The multifaceted implications of Uganda’s social media regulations

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In the East African nation of Uganda, YouTubers, podcasters, and other social media users now need to obtain authorisation from the Ugandan Communications Communications (UCC) before publishing any content online.
According to a notice released by the regulator, the new directive will be enforced from October 5, 2020. It will apply to all communications services in Uganda including radio, television, and online broadcasting channels like blogs, YouTube, podcasts, VOD platforms and several others.
The UCC claims legal backing from sections 2, 5, and 27 of the Uganda Communications Act 2013 and Regulation 5 of the Uganda Communications (Content) Regulations 2019. Both interesting documents we will explore in due time.
Apparently, these guidelines are not new. The regulator first released a similar notice in March 2018 and stated that it would be enforced the following month. In 2019, it increased the pressure on online platforms to get registered.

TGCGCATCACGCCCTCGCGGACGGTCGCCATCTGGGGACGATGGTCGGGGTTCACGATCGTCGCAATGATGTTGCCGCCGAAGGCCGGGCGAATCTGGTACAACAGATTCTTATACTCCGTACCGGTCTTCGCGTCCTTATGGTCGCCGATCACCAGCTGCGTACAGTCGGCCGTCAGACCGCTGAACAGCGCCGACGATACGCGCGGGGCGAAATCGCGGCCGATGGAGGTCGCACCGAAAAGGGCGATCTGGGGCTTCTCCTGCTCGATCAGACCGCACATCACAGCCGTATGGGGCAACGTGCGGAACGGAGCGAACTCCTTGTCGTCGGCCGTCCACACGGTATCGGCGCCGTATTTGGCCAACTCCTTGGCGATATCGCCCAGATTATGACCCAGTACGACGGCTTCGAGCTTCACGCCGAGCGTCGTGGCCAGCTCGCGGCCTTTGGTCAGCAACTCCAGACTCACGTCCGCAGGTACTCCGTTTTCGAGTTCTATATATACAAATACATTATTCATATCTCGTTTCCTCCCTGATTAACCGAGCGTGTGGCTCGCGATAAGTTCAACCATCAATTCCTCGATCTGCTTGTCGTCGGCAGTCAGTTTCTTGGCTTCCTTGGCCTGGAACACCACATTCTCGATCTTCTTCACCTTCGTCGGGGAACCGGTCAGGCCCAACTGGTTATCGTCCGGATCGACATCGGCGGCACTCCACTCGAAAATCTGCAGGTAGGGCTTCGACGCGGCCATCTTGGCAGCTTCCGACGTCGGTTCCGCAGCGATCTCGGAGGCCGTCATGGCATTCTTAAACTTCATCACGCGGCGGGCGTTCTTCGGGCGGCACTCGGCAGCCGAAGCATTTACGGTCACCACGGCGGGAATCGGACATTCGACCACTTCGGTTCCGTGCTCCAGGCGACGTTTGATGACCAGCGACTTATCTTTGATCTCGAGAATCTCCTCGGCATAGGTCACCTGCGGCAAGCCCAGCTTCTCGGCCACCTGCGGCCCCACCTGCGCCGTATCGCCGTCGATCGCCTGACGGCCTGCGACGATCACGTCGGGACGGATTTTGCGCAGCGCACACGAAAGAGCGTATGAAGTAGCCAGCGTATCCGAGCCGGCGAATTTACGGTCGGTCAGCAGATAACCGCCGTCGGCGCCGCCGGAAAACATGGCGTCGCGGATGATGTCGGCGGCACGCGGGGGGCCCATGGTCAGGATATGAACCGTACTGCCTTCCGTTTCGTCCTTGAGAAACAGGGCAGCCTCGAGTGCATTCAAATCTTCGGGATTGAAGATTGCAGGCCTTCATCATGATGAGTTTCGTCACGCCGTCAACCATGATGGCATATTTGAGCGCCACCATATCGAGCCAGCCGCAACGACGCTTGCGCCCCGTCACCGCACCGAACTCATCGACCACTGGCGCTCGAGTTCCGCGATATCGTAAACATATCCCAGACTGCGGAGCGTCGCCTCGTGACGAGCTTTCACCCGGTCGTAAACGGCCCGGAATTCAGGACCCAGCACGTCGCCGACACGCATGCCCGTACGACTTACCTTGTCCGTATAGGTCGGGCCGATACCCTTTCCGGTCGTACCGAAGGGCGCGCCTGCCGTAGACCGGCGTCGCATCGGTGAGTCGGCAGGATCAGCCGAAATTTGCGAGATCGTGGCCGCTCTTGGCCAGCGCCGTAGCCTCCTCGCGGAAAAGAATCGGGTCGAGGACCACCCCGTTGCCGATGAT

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They were required to obtain a licence that would cost $20 (74,012 Ugandan shillings) to continue operation, but this time the figure is set at $97 (100,000 Ugandan shillings).
While the previous notice vaguely specified what it meant by online platforms, the recent one clearly spells them out for the avoidance of doubt. The UCC says 48 broadcasters have registered so far, and it’s encouraging others …

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